Would-be Wall Street-types running your snack bar? Seniors on your lifeguard stands? Operators must be willing to consider some seemingly strange changes to survive in this new economy, according to Jeff Ellis, CEO of Jeff Ellis & Associates in Ocoee, Fla.
In terms of staffing, operators hiring for summer 2009 may indeed find a number of atypical candidates for lifeguarding positions. "There seems to be a significant number of older people registering for our classes. This is an indication that people out of work are considering lifeguarding to make ends meet," Ellis notes. "It's too early to say if this is a trend, but it appears that's what happening."
A large pool of older lifeguards would likely bring a new level of maturity to the profession, but it also means fewer opportunities for students Ellis says. And with fewer young rookies, when the older guards move back into full-time positions or retirement, the industry could face a shortage of qualified candidates.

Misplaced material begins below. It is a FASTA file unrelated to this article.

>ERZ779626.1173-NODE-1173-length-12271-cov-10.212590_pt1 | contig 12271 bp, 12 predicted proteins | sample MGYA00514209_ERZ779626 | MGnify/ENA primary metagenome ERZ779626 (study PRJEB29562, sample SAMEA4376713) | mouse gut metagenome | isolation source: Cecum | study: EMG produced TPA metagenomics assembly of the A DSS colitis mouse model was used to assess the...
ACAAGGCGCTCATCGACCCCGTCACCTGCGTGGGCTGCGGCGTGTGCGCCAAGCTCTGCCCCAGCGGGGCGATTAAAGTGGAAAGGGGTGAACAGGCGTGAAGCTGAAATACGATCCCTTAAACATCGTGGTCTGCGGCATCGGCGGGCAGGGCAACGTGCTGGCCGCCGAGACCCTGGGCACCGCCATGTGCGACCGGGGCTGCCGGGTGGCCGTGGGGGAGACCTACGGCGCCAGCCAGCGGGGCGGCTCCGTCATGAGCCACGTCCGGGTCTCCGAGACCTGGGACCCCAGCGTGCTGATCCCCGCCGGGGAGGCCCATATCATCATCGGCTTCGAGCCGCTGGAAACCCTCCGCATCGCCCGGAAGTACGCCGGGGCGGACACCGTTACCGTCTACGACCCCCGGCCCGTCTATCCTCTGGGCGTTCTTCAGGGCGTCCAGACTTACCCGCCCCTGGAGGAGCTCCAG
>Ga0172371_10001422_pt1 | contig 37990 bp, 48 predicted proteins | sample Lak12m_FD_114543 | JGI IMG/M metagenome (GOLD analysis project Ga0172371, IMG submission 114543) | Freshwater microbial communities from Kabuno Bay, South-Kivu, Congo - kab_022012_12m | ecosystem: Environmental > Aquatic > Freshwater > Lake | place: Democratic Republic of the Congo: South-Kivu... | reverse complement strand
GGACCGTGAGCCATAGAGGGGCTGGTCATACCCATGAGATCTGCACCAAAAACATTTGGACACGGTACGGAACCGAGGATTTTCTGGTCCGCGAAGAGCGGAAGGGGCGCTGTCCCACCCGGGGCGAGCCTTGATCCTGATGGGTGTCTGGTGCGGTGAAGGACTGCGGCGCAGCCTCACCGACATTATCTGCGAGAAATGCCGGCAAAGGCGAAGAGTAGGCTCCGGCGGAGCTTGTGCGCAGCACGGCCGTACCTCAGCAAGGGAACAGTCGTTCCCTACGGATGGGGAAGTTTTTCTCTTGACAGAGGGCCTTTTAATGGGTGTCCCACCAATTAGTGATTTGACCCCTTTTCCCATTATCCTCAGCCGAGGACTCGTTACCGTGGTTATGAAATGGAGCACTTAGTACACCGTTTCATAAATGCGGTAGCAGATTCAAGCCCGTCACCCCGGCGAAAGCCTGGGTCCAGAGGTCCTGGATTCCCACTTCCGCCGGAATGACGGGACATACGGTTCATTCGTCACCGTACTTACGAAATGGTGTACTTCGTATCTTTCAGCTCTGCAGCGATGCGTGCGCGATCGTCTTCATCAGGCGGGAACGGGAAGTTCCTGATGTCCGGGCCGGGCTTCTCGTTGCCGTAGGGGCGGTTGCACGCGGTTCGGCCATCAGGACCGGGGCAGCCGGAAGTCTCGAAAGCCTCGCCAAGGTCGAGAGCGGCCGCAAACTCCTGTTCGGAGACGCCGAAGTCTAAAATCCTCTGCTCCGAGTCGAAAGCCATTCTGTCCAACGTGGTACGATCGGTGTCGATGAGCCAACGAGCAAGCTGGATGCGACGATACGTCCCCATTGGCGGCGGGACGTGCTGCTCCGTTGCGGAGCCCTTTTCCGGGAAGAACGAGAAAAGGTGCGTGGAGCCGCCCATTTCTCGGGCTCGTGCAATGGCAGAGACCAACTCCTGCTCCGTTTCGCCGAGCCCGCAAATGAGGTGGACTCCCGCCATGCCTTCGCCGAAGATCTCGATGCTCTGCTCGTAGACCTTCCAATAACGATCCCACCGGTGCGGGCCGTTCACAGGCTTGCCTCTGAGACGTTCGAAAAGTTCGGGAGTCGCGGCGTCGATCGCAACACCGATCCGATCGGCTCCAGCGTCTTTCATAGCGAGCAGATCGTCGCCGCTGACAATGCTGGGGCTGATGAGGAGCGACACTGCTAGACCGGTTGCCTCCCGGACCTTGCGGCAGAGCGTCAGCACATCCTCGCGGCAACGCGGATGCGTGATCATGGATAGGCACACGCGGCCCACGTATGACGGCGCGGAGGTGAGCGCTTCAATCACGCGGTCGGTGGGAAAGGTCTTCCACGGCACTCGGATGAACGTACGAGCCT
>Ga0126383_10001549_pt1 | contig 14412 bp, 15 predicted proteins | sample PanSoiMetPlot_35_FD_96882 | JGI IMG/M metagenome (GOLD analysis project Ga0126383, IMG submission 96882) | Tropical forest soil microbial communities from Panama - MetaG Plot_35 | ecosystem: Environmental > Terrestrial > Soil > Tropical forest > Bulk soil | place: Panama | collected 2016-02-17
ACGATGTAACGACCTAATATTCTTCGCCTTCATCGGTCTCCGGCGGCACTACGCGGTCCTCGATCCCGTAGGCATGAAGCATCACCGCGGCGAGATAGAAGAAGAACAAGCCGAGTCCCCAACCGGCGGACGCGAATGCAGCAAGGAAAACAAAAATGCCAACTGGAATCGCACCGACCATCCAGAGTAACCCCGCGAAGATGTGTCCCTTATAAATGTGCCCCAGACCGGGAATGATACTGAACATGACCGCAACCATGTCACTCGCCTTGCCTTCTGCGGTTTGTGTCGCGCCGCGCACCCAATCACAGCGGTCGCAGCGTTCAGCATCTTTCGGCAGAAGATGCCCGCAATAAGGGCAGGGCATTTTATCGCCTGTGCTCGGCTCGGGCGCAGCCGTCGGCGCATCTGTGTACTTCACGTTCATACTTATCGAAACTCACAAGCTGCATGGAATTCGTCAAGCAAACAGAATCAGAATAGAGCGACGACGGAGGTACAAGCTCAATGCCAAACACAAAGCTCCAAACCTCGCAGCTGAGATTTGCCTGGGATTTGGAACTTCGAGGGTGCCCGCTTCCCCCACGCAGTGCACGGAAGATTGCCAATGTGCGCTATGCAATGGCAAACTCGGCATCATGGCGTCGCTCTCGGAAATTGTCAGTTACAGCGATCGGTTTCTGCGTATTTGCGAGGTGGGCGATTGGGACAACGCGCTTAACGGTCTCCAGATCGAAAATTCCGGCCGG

Ultimately, Ellis says the key is flexibility. With funding from tax revenues shrinking, he suggests operators work to secure a Plan B, and strategize to develop new sources of funding.
"Many people may take for granted that business will always be there," he says. "Decision-makers in aquatics need to revise strategies to take into account surprises and realize how the seemingly abstract global financial markets can trickle down and affect the day-to-day."